Thanks to a certain something known as the Academy Awards, we are a little late to the game when it comes to talking about this week’s edition of “The Celebrity Apprentice.” However, the quality of this episode was head and shoulders above the premiere.
Why? The two hours here contained everything from table-flipping to back-stabbing to allegations about lies and Lou Ferrigno getting ridiculously angry during what was a question that Penn Jillette was forced to answer. Oh, and it’s also a giant commercial for one of the greatest places ever if you are eight years old in Medieval Times.
The men continue to play nice
Before we dive too deep into the men’s task, we will point out something that irks us continuously about this show — the absence of certain celebrities due to other commitments. If you’re getting paid to be on the show, be on the show. This is why we have an issue with Adam Carolla missing the task to take care of a wedding being held at his house. Is this a big occasion? Yes, but there are probably places all of the men could be instead of on this show.
Since Adam was pretty much excused, we return to the task at hand — which was basically to put on a fifteen-minute show for Medieval Times using whatever tools the venue had at their disposal. Penn was the Project Manager, and all in all he did a stellar job. Not only did he delegate well and utilize his talent (as in having Clay Aiken sing and Dee Snider dress in drag), but he also realized that the audience for the show was not just people who love New Jersey, but also children with short attention spans. Rather than focus on an elaborate story, they therefore used props, horses, and even a motorcycle to impress everyone in the audience.
Even with this grand spectacle, there were some cracks in the foundation. George Takei seems more and more like someone who is not long for the show — mostly due to the fact that he just seems to operate differently than everyone else, and this disconnect could lead to division. (Plus, we just don’t see Mr. Sulu going into the boardroom and throwing people under the bus.) Meanwhile, Lou Ferrigno is also likely going to have a hard time thanks largely to time management (as he spent too long on his own part of the act to the point where it caused the others to pause) and his own tendency to get offended rather quickly by comments in the boardroom.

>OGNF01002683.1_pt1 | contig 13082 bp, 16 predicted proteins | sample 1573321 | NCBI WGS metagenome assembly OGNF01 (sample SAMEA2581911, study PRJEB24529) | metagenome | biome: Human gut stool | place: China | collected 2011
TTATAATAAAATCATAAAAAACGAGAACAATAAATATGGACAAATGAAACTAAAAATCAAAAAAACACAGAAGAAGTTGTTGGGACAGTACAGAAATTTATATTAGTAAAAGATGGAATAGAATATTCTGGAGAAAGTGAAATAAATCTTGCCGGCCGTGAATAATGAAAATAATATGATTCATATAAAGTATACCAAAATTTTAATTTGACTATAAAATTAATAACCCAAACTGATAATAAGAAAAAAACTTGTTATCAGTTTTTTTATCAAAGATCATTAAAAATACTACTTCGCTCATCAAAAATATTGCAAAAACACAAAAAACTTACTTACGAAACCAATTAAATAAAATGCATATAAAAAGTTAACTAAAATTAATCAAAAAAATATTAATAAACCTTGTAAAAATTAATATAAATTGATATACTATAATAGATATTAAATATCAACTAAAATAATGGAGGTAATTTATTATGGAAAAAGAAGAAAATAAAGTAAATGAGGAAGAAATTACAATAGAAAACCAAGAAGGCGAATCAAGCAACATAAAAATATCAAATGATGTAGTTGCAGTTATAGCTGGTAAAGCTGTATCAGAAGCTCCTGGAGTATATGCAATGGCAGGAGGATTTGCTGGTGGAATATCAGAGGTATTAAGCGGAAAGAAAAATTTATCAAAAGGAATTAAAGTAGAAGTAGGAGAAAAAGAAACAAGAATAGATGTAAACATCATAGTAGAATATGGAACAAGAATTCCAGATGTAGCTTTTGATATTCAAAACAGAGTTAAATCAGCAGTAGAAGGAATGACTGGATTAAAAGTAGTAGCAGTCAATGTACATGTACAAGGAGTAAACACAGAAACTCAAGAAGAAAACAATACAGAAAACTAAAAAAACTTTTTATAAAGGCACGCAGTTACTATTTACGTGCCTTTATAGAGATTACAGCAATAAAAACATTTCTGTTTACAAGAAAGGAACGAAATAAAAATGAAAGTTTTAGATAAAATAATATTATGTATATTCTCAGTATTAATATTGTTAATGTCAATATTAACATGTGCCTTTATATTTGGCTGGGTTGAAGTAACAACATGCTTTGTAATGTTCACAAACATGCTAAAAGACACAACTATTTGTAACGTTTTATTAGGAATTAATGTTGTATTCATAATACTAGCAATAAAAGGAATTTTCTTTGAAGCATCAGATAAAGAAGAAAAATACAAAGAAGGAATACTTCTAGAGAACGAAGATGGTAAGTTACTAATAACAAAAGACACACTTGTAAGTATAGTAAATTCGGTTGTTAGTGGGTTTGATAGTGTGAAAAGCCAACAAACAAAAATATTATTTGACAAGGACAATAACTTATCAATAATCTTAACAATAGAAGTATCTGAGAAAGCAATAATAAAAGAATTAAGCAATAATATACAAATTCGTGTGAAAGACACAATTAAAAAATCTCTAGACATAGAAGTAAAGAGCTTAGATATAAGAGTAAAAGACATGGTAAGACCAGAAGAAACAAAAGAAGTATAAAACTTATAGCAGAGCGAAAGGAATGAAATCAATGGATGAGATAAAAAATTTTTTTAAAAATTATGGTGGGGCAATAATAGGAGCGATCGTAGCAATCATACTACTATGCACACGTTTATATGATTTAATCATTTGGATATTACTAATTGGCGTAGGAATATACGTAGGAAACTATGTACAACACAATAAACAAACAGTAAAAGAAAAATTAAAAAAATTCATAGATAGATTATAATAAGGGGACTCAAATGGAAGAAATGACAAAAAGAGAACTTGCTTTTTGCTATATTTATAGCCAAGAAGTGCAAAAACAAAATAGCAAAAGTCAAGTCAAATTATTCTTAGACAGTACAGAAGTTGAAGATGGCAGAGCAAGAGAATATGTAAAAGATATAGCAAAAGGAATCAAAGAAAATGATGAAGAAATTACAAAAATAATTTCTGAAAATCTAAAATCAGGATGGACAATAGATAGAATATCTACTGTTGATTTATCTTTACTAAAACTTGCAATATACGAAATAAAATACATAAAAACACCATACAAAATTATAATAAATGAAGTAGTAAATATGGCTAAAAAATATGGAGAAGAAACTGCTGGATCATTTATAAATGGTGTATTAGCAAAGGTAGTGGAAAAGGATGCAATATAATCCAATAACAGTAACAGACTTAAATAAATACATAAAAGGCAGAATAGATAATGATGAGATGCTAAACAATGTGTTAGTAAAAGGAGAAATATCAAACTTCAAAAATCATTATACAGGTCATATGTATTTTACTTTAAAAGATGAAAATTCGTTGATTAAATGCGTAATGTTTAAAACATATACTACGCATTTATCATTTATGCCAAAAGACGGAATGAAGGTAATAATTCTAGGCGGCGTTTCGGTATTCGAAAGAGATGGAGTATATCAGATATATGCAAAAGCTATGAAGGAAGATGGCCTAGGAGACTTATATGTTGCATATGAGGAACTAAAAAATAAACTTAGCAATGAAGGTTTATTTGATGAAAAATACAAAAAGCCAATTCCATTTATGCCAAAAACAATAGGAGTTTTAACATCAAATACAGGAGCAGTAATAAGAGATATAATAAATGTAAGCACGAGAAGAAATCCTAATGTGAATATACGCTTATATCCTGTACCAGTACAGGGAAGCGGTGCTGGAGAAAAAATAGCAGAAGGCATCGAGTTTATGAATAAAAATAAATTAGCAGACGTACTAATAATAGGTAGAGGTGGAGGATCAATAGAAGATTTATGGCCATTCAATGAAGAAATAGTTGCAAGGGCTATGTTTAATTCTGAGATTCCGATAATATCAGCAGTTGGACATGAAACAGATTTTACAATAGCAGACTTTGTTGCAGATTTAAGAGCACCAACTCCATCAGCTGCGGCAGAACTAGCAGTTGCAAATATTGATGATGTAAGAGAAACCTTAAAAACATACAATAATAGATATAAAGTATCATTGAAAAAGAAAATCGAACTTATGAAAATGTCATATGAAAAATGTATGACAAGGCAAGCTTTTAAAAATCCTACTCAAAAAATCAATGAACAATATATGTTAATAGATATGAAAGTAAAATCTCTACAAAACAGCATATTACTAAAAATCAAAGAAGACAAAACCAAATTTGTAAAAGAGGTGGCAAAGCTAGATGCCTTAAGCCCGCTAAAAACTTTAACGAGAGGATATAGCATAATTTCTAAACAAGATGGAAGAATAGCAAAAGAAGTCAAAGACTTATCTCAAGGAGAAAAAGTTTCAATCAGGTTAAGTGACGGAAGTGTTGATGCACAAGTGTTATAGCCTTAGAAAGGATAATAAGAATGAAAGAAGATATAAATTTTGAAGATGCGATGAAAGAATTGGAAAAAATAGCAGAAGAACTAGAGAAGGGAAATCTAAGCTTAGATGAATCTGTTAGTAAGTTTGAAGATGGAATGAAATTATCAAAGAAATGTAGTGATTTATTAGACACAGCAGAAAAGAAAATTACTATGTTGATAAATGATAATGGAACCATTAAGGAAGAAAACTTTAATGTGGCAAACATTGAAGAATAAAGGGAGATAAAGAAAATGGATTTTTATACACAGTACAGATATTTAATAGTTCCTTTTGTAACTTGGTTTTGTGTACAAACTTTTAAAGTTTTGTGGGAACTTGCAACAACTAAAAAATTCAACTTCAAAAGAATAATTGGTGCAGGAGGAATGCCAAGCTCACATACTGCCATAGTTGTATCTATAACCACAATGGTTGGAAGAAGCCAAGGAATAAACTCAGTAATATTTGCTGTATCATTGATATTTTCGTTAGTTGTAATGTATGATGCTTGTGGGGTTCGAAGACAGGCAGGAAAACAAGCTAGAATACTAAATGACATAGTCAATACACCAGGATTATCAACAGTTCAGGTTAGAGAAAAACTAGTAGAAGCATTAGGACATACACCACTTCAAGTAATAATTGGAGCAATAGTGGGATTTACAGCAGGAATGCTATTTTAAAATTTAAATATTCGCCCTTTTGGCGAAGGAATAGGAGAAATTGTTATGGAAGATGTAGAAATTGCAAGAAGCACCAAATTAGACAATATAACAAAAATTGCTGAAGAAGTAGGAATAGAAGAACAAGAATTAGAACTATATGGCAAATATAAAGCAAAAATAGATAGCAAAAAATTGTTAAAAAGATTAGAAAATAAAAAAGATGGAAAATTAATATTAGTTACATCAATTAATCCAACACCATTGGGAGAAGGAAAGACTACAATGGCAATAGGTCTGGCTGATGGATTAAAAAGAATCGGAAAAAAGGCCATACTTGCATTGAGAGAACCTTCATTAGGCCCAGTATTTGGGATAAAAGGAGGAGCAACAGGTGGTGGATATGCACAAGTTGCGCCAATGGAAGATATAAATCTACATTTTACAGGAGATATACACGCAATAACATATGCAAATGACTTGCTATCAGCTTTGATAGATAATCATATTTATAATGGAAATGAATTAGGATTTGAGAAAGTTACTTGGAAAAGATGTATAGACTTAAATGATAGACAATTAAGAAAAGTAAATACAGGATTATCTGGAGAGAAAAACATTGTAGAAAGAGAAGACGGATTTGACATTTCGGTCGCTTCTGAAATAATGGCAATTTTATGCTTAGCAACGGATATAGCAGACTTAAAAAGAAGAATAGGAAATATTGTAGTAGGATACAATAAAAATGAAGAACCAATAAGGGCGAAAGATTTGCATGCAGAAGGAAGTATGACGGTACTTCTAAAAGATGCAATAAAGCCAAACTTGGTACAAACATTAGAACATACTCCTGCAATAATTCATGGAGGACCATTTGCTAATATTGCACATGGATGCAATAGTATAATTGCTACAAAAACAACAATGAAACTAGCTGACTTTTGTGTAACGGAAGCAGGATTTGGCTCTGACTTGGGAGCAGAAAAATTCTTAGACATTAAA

There are also some stars here that we can probably expect to see for some time — including Penn, Paul Teutul, Aiken, and Arsenio Hall. Meanwhile, Donald Trump’s probably looking for a way to fire Michael Andretti already for being the most boring contestant in “Apprentice” history.
Overall, the men are in good shape after winning this task … but this can only last for so long.
The women, meanwhile, get nasty
The women’s team was so much fun this week, mostly because it was a situation dominated in some ways by ego. Dayana Mendoza wanted to stretch herself beyond public perception as a pageant princess, and she wasn’t able to do that — meanwhile, Victoria Gotti didn’t want to be laft backstage while everyone else had a good time.